Anti-Terrorism Court judge Bashir Ahmed Bhatti eventually convicted Ishaq in the same case, but the Supreme Court overturned the conviction in 2006 because of “lack of evidence”. In March 2007, the same judge, scheduled to hear another case against Ishaq, was on his way to the court when a remote-controlled bicycle bomb exploded near his car, killing his driver and two policemen. Ishaq was charged with planning the attack but was eventually acquitted in April 2009, once again due to “lack of evidence”.
Following Ishaq’s release, the police provided security to Ghalvi, thus highlighting the concerns of the law-enforcement agencies. Ghalvi, meanwhile, has relocated from his native town in Multan district. However, two other key witnesses and one complainant have not been provided any security. The men, identified as Khadim, Sikandar and Abdul Ghafour (complainant) are the only people to have survived the court cases that have taken 20 lives, including eight people who were murdered purely for being associated with the case.
Following Ishaq’s release, Sikandar was quoted by newspapers as saying: “I can be attacked at any time and I do not know if I will be alive tomorrow or not, as you know almost everyone who was a witness or a relative has already been killed.”
Like Sheikh Ahmed Omar Saeed, another terrorist already sentenced to death for the 2002 beheading of American journalist Daniel Pearl, Ishaq was not subdued by jail conditions and allegedly continued to plot acts while behind bars. Perhaps this is no surprise. Ishaq was flown from a Lahore jail to the garrison town of Rawalpindi by the military on a special chartered flight to hold talks with fidayeen (suicide) attackers of the TTP, led by Dr Aqeel alias Mohammad Osman, who had stormed the general headquarters building on October 10, 2009 and taken hostage 42 people, including several military officials.
The terrorists had listed demands and expressed their desire to directly hold talks with the chief of army staff General Ashfaq Kiani. The hostage-takers also gave a list of jailed militants belonging to some Sunni Deobandi militant and sectarian groups, seeking their release, failing which, the hostages were threatened to be killed one by one.
As a time-buying tactic, negotiators roped in key leaders of jihadi and sectarian groups to hold talks with the terrorists. Special planes were subsequently flown to Lahore, Bahawalpur and Rahim Yar Khan to bring to Rawalpindi Ishaq, Maulana Mohammad Ahmed Ludhianvi, Maulana Fazalur Rehman Khalil, the amir of the Harkatul Mujahideen, and Mufti Abdul Rauf, the younger brother of Maulana Masood Azhar who is also the acting amir of the Jaish-e-Mohammad.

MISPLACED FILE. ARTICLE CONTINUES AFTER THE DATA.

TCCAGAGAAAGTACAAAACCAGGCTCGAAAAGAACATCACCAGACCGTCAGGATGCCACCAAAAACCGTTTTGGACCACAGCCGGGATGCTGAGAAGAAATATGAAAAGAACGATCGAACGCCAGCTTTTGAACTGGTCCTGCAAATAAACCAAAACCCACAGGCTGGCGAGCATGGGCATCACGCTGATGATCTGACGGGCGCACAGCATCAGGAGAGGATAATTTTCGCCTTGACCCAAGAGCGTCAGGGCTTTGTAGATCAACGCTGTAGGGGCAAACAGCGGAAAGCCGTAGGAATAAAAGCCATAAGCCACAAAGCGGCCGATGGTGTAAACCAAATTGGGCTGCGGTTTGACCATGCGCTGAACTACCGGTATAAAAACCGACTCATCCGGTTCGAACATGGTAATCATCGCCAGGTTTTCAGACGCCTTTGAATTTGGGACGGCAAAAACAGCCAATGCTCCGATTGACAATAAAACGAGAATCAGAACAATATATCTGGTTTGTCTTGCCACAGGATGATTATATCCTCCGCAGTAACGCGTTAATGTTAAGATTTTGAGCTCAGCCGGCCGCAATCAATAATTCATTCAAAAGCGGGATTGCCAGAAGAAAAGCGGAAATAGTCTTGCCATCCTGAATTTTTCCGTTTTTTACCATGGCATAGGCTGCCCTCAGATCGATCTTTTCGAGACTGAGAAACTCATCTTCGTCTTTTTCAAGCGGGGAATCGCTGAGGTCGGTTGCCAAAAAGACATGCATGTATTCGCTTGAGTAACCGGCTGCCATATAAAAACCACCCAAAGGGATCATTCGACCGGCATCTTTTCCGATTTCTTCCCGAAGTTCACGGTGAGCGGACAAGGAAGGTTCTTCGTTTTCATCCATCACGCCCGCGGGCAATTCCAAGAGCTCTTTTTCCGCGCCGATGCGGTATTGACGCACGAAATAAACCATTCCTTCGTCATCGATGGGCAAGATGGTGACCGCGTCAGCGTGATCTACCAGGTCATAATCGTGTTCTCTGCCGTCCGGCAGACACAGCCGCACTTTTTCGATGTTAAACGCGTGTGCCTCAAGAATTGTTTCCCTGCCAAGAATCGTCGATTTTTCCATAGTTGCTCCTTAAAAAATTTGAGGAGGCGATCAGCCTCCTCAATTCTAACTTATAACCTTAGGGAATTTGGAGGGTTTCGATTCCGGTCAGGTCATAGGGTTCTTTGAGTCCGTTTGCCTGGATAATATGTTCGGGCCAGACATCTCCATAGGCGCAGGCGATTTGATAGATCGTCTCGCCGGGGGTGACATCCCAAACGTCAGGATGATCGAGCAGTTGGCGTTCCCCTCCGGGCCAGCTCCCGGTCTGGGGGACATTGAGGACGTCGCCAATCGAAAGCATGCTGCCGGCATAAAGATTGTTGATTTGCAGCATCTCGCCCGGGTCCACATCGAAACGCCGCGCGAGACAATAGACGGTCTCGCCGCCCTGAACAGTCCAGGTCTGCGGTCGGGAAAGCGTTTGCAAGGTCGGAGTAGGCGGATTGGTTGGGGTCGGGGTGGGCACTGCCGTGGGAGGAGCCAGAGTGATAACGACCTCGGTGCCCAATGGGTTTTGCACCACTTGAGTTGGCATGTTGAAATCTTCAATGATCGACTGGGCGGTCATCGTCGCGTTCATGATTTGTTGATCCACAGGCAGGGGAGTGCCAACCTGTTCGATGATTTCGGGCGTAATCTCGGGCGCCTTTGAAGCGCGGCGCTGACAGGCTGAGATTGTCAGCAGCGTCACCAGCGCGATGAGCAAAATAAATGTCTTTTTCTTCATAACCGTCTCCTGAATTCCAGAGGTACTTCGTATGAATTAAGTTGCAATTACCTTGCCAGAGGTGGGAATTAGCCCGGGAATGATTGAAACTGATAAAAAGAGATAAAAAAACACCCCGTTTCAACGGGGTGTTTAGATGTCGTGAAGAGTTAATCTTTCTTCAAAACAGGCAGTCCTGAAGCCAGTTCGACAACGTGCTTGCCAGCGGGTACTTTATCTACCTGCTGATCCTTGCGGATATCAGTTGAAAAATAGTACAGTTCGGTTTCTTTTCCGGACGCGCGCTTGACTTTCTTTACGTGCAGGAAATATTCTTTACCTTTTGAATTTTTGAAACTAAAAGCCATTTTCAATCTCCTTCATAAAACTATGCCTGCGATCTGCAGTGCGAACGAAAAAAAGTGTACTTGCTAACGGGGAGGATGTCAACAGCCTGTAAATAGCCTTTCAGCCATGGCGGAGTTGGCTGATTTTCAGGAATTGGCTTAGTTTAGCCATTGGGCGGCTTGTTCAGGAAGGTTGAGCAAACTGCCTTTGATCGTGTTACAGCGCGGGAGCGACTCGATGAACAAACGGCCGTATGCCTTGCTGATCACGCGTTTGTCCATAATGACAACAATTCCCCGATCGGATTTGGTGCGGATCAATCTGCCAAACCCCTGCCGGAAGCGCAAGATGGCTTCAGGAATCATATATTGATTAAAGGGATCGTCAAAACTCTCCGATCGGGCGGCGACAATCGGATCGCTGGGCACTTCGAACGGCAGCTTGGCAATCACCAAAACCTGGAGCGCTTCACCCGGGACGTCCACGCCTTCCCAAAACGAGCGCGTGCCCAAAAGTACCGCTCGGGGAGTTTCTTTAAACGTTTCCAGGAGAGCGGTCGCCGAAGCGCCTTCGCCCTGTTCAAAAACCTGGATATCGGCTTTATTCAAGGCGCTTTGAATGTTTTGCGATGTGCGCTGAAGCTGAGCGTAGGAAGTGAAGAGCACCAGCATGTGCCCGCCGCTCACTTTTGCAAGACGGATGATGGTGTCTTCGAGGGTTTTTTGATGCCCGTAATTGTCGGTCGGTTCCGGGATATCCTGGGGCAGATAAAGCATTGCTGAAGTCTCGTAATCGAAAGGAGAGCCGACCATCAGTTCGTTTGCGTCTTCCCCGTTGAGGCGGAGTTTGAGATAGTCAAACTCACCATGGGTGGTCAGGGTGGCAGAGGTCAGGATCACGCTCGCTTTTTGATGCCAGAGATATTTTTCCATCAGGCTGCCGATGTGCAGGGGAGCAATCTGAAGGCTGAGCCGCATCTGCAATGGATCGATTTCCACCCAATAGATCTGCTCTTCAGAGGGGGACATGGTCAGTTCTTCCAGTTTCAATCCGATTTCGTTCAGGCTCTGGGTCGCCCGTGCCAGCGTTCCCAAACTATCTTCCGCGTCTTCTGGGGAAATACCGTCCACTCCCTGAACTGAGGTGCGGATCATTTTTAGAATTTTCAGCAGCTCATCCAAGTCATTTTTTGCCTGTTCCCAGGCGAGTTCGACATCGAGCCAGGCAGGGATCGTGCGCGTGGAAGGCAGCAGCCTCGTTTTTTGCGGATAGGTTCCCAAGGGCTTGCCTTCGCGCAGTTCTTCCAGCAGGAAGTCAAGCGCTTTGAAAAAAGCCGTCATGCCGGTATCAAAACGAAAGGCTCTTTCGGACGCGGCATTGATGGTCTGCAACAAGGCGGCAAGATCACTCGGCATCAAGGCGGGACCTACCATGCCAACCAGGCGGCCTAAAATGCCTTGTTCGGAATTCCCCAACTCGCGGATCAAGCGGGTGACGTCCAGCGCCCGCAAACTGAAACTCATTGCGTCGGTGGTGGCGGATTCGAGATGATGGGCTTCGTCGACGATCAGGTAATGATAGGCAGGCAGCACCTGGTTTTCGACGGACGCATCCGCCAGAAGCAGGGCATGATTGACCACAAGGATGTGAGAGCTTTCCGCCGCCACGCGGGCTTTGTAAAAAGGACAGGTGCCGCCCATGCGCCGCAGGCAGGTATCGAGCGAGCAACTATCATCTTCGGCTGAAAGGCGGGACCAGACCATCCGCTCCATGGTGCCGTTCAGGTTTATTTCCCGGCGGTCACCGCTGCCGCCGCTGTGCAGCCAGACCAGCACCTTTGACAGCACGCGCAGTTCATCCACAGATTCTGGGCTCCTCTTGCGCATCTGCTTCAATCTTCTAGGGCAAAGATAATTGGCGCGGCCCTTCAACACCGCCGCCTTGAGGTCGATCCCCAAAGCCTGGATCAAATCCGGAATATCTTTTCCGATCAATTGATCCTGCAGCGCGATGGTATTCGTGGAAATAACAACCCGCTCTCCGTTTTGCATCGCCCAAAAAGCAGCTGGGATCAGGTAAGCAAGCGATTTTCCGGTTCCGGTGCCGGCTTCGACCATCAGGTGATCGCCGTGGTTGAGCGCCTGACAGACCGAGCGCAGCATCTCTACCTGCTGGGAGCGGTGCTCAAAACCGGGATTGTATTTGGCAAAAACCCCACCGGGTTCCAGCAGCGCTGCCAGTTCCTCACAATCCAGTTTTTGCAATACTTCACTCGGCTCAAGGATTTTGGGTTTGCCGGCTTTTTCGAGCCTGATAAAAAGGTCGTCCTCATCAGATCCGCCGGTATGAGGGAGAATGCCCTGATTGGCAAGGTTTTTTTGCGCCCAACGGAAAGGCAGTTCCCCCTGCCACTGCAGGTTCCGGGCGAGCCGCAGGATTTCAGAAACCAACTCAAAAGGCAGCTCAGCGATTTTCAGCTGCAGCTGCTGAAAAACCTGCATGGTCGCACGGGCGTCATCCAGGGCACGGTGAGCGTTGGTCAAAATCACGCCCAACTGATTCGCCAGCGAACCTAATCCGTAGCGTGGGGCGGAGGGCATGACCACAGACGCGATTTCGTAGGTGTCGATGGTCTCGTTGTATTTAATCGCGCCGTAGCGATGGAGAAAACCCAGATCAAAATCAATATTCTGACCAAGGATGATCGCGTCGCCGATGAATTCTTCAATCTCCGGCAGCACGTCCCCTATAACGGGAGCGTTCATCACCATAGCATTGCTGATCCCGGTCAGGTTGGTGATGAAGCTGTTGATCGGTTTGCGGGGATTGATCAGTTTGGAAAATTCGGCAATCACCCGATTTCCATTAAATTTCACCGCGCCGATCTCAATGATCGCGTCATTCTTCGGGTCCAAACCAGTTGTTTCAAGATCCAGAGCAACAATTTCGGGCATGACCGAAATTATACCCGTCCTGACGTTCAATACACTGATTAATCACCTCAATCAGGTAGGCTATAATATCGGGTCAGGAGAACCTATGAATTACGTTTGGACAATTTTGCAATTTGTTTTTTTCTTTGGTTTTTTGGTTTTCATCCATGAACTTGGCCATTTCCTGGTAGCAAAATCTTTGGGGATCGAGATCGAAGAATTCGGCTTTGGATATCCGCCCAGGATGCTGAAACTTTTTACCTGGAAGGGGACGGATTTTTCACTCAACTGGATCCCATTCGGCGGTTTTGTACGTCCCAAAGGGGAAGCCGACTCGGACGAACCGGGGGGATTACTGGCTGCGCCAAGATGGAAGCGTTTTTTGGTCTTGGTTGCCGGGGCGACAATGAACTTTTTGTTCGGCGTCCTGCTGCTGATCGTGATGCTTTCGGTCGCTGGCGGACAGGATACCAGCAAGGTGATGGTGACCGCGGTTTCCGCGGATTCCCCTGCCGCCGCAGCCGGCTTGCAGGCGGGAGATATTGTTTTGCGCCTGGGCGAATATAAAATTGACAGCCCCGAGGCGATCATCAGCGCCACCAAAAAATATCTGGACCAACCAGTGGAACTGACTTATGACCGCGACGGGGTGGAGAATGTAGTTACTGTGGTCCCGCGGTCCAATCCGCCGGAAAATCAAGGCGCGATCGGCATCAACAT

The attackers were subsequently killed in a successful rescue operation, except for Mohammad Aqeel, alias Dr Usman, a former army man who had already been sentenced to death.
Interestingly, these same four jihadi leaders had been roped in by the Pervez Musharraf regime in July 2007 to negotiate with the hardline clerics of the infamous Lal Mosque (Red Mosque) in the heart of the capital, Islamabad. The military later launched a raid on the mosque to flush out militants who had taken sanctuary there.
The clout that Ishaq enjoyed even while in jail can be gauged from the fact that he was not only allowed to use a mobile phone, he continued to receive the regular monthly stipend from the Punjab government that bega when Shehbaz Sharif became provincial chief minister in 2008.
Maulana Mohammad Ahmed Ludhianvi, the current chief of the SSP, claimed during a media discussion almost a year ago that he had met Ishaq in jail at the request of Sharif, offering Ishaq a conditional release if he remained peaceful for the rest of his life. If close acquaintances of Ludhianvi are to be believed, following intense backdoor diplomacy at the beginning of 2010, the SSP chief and Sharif, who is the younger brother of former premier Nawaz Sharif, held a clandestine meeting in Mecca in Saudi Arabia to sort out their long-drawn-out differences.
The bone of contention was the killing of 36 activists of the SSP and the LeJ in fake police encounters by the provincial government in the first quarter of 1999 when Nawaz was prime minister. Shehbaz was subsequently nominated by the Lahore police in the murder case of the SSP workers, but was eventually acquitted by an anti-terrorism court after the complainants withdrew the charges against him.
During his last days as premier, Nawaz Sharif, whose own life was under threat from the SSP and the LeJ and who had already survived an assassination attempt by them in Lahore, went public in naming Afghanistan as the country providing shelter and training to SSP and LeJ hit men. On January 3, 1999, the two sectarian groups had attempted to blow up a bridge on the Lahore-Raiwind road, close to Nawaz Sharif’s farmhouse, shortly before he was due to pass by.
Returning to the Mecca meeting between Shehbaz Sharif and Ludhianvi, once the two had reached an understanding they reportedly swore on the Holy Koran while standing inside the Holy Kaaba to bury their grievances and not to go against each other.